The move was announced yesterday by Israeli communications minister Ayoub Kara, who said he intended to close Al Jazeera’s bureaux in Israel, revoke its journalists’ press passes and cut off its cable and satellite broadcast links in the country.
Israel has for years been accusing Al Jazeera of biased coverage of the conflict between Israelis and Palestinians.
During last month’s clashes around the Al-Aqsa Mosque in the Old City of Jerusalem, Prime Minister Benyamin Netanyahu accused Al Jazeera of “continuing to stir violence” and said he wanted it removed from Israel.
At a press conference yesterday, the communications minister said almost all countries in the region, including Saudi Arabia, Egypt and Jordan, had concluded that “Al Jazeera supports terrorism” and that, under these circumstances, it was "ridiculous” that it continued to broadcast from Israel.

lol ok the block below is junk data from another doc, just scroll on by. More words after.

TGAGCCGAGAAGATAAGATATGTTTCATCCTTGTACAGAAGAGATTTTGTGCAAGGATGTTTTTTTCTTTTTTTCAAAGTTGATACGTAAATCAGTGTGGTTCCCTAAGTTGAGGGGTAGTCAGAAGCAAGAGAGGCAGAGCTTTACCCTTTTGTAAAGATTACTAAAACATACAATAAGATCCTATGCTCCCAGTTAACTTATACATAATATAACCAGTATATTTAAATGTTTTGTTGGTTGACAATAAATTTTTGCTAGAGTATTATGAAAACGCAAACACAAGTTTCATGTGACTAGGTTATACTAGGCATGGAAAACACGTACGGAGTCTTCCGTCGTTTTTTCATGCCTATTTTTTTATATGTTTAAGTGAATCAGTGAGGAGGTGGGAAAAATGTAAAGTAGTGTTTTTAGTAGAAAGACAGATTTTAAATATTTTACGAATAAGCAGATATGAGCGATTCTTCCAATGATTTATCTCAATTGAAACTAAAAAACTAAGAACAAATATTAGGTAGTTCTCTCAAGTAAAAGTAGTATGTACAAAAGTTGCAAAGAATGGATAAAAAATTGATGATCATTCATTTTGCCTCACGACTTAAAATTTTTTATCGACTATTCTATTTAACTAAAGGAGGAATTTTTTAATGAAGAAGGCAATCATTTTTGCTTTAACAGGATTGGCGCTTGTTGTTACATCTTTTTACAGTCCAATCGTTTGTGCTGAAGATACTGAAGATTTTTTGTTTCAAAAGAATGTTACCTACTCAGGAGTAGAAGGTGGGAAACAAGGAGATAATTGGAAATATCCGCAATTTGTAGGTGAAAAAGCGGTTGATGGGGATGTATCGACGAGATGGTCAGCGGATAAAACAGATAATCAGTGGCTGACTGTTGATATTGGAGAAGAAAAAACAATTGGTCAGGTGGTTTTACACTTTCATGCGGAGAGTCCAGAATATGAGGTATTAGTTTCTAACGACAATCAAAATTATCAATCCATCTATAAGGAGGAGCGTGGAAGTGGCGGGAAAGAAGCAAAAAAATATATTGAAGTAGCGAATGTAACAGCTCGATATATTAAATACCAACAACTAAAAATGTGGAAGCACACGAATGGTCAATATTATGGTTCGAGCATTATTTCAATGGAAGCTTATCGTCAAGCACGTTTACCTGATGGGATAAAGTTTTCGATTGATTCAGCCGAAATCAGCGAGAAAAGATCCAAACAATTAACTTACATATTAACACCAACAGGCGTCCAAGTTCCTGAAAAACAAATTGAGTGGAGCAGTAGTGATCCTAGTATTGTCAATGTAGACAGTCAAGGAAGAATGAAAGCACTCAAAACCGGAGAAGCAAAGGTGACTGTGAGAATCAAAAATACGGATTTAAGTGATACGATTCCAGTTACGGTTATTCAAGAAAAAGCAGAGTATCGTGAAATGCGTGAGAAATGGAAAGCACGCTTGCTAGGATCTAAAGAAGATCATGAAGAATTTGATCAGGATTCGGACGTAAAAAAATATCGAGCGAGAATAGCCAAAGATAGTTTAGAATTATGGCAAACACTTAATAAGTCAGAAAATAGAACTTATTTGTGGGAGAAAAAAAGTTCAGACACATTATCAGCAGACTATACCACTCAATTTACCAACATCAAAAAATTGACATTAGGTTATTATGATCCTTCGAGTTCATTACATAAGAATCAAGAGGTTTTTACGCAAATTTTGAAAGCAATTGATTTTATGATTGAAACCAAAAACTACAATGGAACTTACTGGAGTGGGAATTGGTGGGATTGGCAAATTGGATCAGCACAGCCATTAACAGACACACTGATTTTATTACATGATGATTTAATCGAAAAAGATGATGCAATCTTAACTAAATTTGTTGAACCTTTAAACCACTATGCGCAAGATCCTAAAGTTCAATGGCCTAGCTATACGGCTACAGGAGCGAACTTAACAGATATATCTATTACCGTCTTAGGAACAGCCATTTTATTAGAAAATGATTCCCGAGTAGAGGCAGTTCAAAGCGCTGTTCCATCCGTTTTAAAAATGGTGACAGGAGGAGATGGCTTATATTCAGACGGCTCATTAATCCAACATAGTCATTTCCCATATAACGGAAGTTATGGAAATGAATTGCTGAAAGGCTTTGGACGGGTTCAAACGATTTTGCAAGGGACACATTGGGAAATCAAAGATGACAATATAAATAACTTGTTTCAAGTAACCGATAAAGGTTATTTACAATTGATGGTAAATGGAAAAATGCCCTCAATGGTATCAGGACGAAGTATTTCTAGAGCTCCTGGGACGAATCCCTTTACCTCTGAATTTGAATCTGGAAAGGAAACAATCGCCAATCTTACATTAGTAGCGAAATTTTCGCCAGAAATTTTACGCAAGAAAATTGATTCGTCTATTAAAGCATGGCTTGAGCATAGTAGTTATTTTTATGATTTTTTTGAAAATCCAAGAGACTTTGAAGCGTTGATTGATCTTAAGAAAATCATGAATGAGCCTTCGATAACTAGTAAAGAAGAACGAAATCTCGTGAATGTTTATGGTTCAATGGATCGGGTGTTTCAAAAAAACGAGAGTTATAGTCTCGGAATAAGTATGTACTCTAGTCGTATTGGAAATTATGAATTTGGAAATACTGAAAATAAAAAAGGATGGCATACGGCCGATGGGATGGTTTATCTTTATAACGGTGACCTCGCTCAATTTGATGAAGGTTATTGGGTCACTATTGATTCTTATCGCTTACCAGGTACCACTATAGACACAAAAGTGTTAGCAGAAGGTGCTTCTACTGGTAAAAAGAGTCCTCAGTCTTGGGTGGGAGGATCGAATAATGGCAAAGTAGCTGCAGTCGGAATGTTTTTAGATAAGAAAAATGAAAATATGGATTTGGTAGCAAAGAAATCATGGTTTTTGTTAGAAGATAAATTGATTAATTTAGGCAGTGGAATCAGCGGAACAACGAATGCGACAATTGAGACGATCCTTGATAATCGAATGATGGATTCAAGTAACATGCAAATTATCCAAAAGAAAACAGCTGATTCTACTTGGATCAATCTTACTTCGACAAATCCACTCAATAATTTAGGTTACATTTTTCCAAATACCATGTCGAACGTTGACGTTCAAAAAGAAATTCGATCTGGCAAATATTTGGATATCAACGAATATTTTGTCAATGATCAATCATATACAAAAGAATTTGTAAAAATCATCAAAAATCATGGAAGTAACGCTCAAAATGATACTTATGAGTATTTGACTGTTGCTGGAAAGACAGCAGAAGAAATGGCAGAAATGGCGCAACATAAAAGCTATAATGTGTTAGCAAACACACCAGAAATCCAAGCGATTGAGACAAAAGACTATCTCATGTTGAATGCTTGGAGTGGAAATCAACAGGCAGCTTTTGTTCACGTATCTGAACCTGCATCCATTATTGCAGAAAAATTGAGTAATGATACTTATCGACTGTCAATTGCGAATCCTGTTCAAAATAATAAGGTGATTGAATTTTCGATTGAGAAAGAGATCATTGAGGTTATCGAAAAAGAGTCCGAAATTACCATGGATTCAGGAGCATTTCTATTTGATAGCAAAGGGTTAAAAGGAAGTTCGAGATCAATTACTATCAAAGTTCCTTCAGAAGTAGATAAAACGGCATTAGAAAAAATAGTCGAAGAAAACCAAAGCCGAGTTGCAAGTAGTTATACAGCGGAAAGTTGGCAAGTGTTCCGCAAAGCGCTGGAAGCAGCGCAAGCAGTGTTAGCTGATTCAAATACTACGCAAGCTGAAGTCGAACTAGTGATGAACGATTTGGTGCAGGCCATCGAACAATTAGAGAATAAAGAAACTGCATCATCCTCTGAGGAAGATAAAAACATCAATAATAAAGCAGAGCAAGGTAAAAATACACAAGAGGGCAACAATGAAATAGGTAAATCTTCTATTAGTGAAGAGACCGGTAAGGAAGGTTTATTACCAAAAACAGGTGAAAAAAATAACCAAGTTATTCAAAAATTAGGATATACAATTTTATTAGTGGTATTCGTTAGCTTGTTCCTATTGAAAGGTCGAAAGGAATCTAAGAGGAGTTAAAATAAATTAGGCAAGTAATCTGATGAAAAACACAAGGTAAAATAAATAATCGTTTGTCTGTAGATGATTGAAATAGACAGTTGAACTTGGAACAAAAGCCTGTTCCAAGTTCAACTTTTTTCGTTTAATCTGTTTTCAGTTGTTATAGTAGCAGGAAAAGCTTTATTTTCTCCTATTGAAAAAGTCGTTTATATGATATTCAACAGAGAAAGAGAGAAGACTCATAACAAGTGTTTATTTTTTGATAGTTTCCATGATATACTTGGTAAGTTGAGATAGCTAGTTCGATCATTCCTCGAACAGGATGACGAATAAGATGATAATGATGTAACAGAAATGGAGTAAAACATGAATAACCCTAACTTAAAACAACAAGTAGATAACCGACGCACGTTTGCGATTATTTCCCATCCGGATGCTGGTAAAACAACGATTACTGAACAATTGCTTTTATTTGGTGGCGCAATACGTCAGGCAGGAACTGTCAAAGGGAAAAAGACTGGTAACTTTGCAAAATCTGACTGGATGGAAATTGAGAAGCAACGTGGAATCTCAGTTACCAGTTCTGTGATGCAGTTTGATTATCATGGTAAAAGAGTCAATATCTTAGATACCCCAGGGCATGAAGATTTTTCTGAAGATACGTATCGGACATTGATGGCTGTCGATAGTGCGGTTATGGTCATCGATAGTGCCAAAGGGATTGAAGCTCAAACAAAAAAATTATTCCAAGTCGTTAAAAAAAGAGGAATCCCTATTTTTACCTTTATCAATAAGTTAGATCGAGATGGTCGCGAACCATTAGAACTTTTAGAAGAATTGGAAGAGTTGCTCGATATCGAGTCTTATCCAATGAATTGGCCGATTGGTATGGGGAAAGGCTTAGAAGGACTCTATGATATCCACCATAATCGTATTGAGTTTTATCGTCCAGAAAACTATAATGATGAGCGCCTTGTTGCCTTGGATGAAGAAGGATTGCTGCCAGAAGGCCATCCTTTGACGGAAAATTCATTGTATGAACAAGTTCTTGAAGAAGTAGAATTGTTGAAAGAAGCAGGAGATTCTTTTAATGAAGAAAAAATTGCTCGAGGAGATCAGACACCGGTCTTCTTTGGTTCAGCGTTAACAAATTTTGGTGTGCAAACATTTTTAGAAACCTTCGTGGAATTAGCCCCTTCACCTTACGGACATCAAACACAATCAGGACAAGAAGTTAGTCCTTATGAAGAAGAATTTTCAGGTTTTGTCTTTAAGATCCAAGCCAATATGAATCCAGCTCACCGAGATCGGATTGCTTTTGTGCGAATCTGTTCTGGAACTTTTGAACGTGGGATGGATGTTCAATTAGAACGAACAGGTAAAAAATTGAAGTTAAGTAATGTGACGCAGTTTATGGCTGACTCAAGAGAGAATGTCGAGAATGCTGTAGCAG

“What is ridiculous is that a country that boasts of being a democratic model for the regions falls into line with countries that are notorious enemies of media freedom,” RSF said. “Instead of taking advantage of the desire of certain Gulf states to censor Al Jazeera for purely political reasons, the Israeli authorities could instead set an example by defending media pluralism, which is essential.”
Saudi Arabia, Bahrain, Egypt and United Arab Emirates – the countries that have been demanding Al Jazeera’s closure as a condition for ending the unprecedented two-month- old regional diplomatic crisis – are ranked 168th, 164th, 161st and 119th respectively in RSF’s 2017 World Press Freedom Index. Israel is ranked 91st.